“Witness for yourself the ‘revival of Roanoke,’” said Mayor David Bowers at Thursday morning’s State of the City address. Gone was the ambitious “Big MAC,” replaced by a lesser lofty goal for the “AC.”
In his 2010 State of the City address Bowers said Council needed to “jump-start our ‘Big MAC’ capital improvement program.” The Mayor delivered his speech at the “Big M” – the renovated third floor of the Market Building named “Charter Hall.” A renovated Elmwood Park, with a less costly stage than the proposed 2010 amphitheater, is being designed by out-of-town consultants so the “Big A” becomes a “Small a.”
In 2010 the Mayor said Countryside Golf Course should remain an 18-hole municipal course, with tennis and a swim center. Though there is a new plan now he says “we need to keep the ‘Country’ in Countryside.” By all appearances the “Big C” will become a ‘little c” in 2011.
This year after thanking Joyce Waugh, President of the Roanoke Regional Chamber of Commerce, Bowers heaped praise on all the historic restorations in downtown. “We’ve got something for everybody here in Roanoke. ‘Revival’ is what we are seeing right outside the window today,” he said.
He checked off the revival list: The Patrick Henry, the Medical School, the Cotton Mill, Fork in the City and the new homes and community gardens in Hurt Park, Belmont, Nazarene and Jackson Park neighborhoods.
He praised the Old Southwest neighborhood and recognized their designation as “the number one neighborhood in the nation.” He touted the downtown traffic jams as a sign of revival.
“Most importantly of all, let’s think about our schools and our safe neighborhoods where we live,” said Bowers.
“Graduation rates are up, schools are clean and safe and our teachers are staying in the school system,” he said. He thanked School Board Chairman Dave Carson and Superintendent Rita Bishop for their dedication.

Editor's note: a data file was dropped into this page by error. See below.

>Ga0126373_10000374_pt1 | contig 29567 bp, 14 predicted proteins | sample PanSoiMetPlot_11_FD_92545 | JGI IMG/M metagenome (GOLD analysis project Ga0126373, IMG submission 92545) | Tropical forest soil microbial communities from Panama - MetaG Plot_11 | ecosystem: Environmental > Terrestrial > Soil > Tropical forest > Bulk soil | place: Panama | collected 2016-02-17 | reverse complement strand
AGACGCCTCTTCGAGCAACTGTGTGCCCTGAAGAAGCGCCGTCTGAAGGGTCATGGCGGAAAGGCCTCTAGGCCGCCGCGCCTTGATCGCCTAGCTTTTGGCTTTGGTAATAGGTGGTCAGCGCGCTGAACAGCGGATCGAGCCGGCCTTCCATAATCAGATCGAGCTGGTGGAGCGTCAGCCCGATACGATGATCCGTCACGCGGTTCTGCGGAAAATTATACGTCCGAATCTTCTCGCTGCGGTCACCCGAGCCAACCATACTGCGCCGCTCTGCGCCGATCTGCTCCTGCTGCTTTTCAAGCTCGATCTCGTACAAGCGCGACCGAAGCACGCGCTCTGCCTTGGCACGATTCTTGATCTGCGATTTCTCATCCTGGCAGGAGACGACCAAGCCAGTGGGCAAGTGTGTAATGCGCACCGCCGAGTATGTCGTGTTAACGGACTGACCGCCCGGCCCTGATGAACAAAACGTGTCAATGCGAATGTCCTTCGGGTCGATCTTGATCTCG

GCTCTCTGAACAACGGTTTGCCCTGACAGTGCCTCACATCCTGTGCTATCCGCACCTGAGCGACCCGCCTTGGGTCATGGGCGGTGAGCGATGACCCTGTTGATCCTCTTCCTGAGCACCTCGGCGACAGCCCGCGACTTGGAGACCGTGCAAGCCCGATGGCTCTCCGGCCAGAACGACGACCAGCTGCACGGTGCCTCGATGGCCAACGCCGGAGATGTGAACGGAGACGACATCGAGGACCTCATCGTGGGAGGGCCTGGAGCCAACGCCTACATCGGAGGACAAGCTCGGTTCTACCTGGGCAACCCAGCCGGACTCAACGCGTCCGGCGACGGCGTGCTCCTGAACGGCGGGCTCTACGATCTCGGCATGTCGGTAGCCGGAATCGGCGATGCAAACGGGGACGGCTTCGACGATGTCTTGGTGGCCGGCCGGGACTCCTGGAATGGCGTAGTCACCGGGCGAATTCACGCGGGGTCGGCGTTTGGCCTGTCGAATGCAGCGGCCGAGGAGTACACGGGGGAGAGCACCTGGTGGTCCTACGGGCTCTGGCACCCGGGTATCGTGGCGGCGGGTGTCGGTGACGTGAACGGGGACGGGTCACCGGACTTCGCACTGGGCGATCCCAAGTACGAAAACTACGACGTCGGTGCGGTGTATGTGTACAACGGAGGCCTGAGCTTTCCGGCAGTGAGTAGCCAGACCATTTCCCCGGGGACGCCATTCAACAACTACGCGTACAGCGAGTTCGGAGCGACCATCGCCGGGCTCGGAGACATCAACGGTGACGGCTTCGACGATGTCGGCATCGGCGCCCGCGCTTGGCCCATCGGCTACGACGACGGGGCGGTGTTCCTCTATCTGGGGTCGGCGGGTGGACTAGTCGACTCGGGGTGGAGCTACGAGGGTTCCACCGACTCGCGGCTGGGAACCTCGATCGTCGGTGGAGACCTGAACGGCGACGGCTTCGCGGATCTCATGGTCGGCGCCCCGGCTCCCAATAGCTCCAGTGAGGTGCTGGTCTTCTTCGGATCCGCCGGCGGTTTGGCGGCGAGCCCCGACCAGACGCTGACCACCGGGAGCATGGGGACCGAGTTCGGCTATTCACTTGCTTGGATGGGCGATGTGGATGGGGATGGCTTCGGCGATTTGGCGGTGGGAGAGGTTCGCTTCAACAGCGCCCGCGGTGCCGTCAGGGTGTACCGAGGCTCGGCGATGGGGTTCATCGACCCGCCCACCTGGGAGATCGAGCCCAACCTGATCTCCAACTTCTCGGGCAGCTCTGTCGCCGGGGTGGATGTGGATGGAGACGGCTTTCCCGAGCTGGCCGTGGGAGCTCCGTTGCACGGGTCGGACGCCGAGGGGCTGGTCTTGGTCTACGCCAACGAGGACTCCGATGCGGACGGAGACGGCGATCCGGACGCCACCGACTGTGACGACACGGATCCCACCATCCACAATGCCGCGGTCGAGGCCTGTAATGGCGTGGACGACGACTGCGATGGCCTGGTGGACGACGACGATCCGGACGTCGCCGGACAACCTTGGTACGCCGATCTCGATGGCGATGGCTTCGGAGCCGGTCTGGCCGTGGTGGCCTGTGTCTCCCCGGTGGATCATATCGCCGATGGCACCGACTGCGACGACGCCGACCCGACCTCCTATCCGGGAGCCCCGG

He admitted that “maybe we didn’t pick up the leaves” but Bowers still sees a sense of pride in the residential neighborhoods.
Bowers recognized the new police chief, Chris Perkins, for his new innovative crime-fighting techniques – walking neighborhood streets once considered unsafe and neglected, but are now on the rebound. “They are part of the revival,” he said.
He hopes the SmartWay bus connection will receive continued funding and looks forward to completion of the Valley View I-581 interchange that will bring $100 million to the city coffers as a town center. “We’re just not downtown Roanoke anymore,” said Bowers.
Bowers called for expanded pre-kindergarten, daycare and education for youth as he recognized Kris Meyers from Smart Beginnings. Smart Beginnings has had a positive impact on child development in our community.
The Mayor’s second challenge was focused on health, saying, “there is no shame in getting exercise in the fresh air.” Roanokers need to be good citizens and he called on Nancy Agee, the new President and CEO of Carilion Health Systems, to join in a community initiative for good health. “I challenge each [Roanoker] to lose a few pounds,” said Bowers.
Bowers said people want to move to Roanoke. “They like the diversity of our people – there is much to do. They like the restaurants and the stores, the festivals. We have turned the city around – steady as she goes – people are noticing,” said Bowers.